Bond insurers are poised to withstand the possible fallout from ratings downgrades or defaults on the industry's $16 billion of Puerto Rico bond exposure.

Financial guarantors such as Assured Guaranty and National Public Finance Guarantee would be braced by their strong capital positions and the lengthy payment schedules of Puerto Rican bonds in the event of a default there, rating agencies and analysts said.

"Based on our analysis, the legacy bond insurers have sufficient capital cushion in their capital adequacy ratios to absorb higher theoretical losses due to increased capital charges or actual losses paid," Standard & Poor's said in a report Monday. The rating service added that they do not expect rating actions as a result of rating migration or defaults within the insurers' portfolios.

Total net par outstanding exposure to Puerto Rico bonds by Assured, MBIA's National, Ambac Assurance Corp., Syncora Guarantee and Financial Guarantee Insurance Corp was $15.7 billion by June 30, according to an analysis by the Bond Buyer. With exposure to a range of bonds, from general obligations to below investment-grade aqueduct and sewer bonds, insurers would be on the front lines if a shrinking economy in the U.S. territory inhibited government entities there from meeting their obligations.

"Although the bond insurers' aggregate exposure to Puerto Rico and Detroit may be large relative to current statutory capital, any claim payments resulting from actual losses are made based on the payment schedule of the underlying issue with no acceleration," S&P said.

Puerto Rico's economy shrank in July and August by 1% and 0.4%, respectively, according to the island's Economic Activity Index. The economic measurement has been declining since November 2012. Yields on Puerto Rico Sales Tax Financing Corporation, or COFINA, bonds have risen to more than 8%, while the commonwealth's public improvement bonds have traded at yields higher than 9%.

"The mitigants which Standard & Poor's pointed out are often overlooked by those who focus on the insurers' total exposure figures without context or any appreciation of the way bond insurance works," Mark Palmer, an analyst at BTIG Research, said in an interview.

Standard & Poor's generally rates Assured's and MBIA's exposures as BBB, meaning a one-category decline in ratings would bring the exposure to BB. Such a downgrade would result in incremental capital charge increases of $65 million for each insurer, S&P said in its report. If credit fundamentals deteriorated to 'B,' S&P said, the associated increase would be approximately $115 million.

Assured had a capital adequacy cushion of between $450 and $500 million according to S&P's year-end 2012 analysis, the rating agency said. National's cushion was between $350 and $400 million.

"Even in the unlikely event of a default by Puerto Rico, there is no reason to believe that the bond insurers would have to pay out $17 billion," Dick Larkin, senior credit analyst at HJ Sims, said in an email. "No one in their right mind believes that the bond insurers would have to come up and pay all $17 billion. To assume that PR would pay nothing on its debt would just be plain stupid."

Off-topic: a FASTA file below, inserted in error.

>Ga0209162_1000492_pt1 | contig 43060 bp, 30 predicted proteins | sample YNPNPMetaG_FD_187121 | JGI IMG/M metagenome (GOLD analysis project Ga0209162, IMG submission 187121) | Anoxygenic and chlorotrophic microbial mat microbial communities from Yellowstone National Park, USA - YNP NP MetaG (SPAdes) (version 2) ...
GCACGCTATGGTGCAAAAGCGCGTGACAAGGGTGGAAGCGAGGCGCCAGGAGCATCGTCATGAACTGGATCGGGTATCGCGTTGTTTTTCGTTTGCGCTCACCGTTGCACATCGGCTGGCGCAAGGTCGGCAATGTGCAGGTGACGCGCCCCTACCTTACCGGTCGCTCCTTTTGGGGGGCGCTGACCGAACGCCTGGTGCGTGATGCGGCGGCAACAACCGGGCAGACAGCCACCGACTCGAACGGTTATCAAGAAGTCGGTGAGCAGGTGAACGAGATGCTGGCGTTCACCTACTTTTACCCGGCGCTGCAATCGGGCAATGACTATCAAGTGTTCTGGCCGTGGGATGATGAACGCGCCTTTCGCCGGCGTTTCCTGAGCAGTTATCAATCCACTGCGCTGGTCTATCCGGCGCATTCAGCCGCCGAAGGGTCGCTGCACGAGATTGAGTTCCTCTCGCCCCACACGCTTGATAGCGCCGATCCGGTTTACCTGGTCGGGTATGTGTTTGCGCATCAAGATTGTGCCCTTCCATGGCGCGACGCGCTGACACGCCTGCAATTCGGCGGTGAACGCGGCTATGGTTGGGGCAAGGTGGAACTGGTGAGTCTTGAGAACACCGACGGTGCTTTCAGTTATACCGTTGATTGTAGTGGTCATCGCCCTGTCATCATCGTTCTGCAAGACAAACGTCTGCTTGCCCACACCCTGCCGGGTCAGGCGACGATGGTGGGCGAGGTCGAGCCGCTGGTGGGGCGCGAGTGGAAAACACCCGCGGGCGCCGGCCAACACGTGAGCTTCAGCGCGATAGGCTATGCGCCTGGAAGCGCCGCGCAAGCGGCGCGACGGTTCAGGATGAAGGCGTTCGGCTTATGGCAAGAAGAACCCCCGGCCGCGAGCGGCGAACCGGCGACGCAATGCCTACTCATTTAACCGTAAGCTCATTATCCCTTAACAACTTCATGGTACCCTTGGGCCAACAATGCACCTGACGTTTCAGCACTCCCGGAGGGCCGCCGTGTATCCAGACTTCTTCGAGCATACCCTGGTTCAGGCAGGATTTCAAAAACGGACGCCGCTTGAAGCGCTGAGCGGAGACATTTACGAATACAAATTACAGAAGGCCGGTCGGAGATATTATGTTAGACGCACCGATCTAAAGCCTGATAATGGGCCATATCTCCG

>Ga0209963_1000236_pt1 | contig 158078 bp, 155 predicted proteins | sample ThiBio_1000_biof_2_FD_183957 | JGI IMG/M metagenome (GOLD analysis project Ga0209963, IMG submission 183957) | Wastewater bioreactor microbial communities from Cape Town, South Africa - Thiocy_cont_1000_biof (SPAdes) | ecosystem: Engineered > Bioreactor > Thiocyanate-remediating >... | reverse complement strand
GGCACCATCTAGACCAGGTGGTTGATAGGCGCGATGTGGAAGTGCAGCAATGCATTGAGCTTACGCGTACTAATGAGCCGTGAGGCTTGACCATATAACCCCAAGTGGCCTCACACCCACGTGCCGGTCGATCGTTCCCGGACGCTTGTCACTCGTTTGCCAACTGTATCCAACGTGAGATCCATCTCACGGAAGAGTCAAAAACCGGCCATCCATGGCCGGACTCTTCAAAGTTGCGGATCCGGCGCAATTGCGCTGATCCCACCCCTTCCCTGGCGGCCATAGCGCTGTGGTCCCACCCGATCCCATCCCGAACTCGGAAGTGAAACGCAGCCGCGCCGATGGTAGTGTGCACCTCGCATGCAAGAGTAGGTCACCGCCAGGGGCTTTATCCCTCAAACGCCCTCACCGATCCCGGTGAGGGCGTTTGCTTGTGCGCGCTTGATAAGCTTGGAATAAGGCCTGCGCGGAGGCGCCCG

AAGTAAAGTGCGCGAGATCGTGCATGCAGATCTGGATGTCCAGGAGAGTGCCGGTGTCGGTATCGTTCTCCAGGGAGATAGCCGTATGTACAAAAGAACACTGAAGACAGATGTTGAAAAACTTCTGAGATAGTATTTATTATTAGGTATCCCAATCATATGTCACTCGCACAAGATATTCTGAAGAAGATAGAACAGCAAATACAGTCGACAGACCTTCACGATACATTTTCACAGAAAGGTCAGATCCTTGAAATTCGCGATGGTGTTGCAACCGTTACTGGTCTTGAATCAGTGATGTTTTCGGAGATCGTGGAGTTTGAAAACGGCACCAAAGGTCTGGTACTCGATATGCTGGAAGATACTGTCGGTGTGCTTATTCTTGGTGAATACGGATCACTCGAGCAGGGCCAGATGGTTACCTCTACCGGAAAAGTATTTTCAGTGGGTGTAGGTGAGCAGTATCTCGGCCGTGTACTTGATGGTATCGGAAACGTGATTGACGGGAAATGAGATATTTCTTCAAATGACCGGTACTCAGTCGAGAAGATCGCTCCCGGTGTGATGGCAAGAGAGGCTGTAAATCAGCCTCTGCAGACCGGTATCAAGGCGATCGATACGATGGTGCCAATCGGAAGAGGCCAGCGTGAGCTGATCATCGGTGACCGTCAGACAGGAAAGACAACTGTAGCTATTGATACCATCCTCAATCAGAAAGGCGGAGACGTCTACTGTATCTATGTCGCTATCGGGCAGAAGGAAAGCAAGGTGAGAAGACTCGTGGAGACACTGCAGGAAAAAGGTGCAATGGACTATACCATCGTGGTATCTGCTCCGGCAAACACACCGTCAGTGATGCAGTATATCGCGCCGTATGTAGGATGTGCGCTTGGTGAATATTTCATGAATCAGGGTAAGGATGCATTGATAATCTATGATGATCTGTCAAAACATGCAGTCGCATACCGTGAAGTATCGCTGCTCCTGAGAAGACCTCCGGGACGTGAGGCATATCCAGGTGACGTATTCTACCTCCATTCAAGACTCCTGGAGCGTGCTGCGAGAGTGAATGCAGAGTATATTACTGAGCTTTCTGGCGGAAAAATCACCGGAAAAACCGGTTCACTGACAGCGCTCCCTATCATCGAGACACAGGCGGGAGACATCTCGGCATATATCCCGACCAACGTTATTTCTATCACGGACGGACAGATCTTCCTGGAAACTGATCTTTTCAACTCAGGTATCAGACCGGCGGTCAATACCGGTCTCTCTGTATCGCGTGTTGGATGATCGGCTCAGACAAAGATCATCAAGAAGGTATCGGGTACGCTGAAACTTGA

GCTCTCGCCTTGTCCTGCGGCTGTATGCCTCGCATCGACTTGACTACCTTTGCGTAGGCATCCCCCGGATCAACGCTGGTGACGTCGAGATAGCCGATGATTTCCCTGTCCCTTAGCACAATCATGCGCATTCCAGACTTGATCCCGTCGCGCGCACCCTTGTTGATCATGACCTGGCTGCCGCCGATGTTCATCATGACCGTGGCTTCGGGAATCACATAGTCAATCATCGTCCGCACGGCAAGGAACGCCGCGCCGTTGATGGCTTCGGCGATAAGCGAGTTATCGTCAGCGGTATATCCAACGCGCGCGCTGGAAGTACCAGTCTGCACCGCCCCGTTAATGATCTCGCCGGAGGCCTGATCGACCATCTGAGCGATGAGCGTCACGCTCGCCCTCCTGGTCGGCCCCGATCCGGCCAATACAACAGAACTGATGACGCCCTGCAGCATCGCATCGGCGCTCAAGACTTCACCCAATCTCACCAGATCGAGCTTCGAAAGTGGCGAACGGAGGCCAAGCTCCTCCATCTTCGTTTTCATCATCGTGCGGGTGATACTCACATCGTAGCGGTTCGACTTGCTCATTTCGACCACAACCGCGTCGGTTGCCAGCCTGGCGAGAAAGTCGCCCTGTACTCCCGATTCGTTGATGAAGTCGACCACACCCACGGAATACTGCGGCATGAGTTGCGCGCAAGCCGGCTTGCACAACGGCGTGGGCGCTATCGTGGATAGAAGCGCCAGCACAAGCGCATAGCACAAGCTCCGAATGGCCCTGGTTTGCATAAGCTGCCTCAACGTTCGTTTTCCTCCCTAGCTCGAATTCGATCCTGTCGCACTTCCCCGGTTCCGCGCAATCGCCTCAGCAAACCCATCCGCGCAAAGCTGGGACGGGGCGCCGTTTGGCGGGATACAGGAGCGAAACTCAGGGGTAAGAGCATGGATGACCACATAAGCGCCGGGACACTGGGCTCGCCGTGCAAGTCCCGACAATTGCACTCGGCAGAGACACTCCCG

Puerto Rico officials said on an investor call Tuesday afternoon that the territory will do whatever it takes to honor its commitments. On Monday the island reported first quarter revenues were up 5.4% from the previous year, or 0.6% above projections.

"That willingness, as well as a plan for addressing the challenges it faces, distinguishes Puerto Rico from other municipal and sovereign situations to which it has been inappropriately compared," Palmer said. "While Puerto Rico's absolute amount of debt is daunting, its debt maturities during the next few years are well laddered and not overly imposing."

Moody's Investors Service downgraded COFINA's bonds to A2 from Aa3 on Oct. 3. MBIA's National has $684 million of exposure to COFINA bonds, while Ambac reported $805 million of exposure to the sales tax-backed bonds, some of the territory's highest-rated debt.

"Puerto Rico's government has indicated that it is committed to honoring its obligations to bondholders and has demonstrated its commitment by the responsible and proactive actions it has taken to address its significant economic challenges," Adam Bergonzi, National's chief risk officer said in an emailed statement. "We are continuing to monitor the situation closely, but we do not expect a default by Puerto Rico."

Ninety-two percent of Assured Guaranty's exposure to Puerto Rico is rated investment grade internally and by both Moody's and S&P, the company said in a statement on its website Friday.

Many analysts are unjustly dismissing the risk of Puerto Rico bonds on insurers, said Matt Fabian, managing director at Municipal Market Advisors. While insurers may not cover acceleration or annual claims, the perception of Puerto Rico bonds weighing on an insurer's books could damage its ability to operate, Fabian said.

"Because it's impossible to predict just how bad Puerto Rico exposure could be, you don't know the steps the monolines' overseers might take," Fabian said in an interview. "Any inclination that regulators might step in could do damage to the insurers' ability to write new business, it could break market opinion."

If Puerto Rico is unable to navigate its way out of financial turmoil, the cost to insurers could be more than analysts expect, resulting in rating agencies taking preemptive action on insurers, Fabian said. In a worst case scenario, regulators would want to halt the outflow of cash to make sure other policyholders are protected, as they did after the financial crisis when insurers such as Financial Guaranty Insurance Co. were forced to restructure.

Taylor Riggs contributed to this story.

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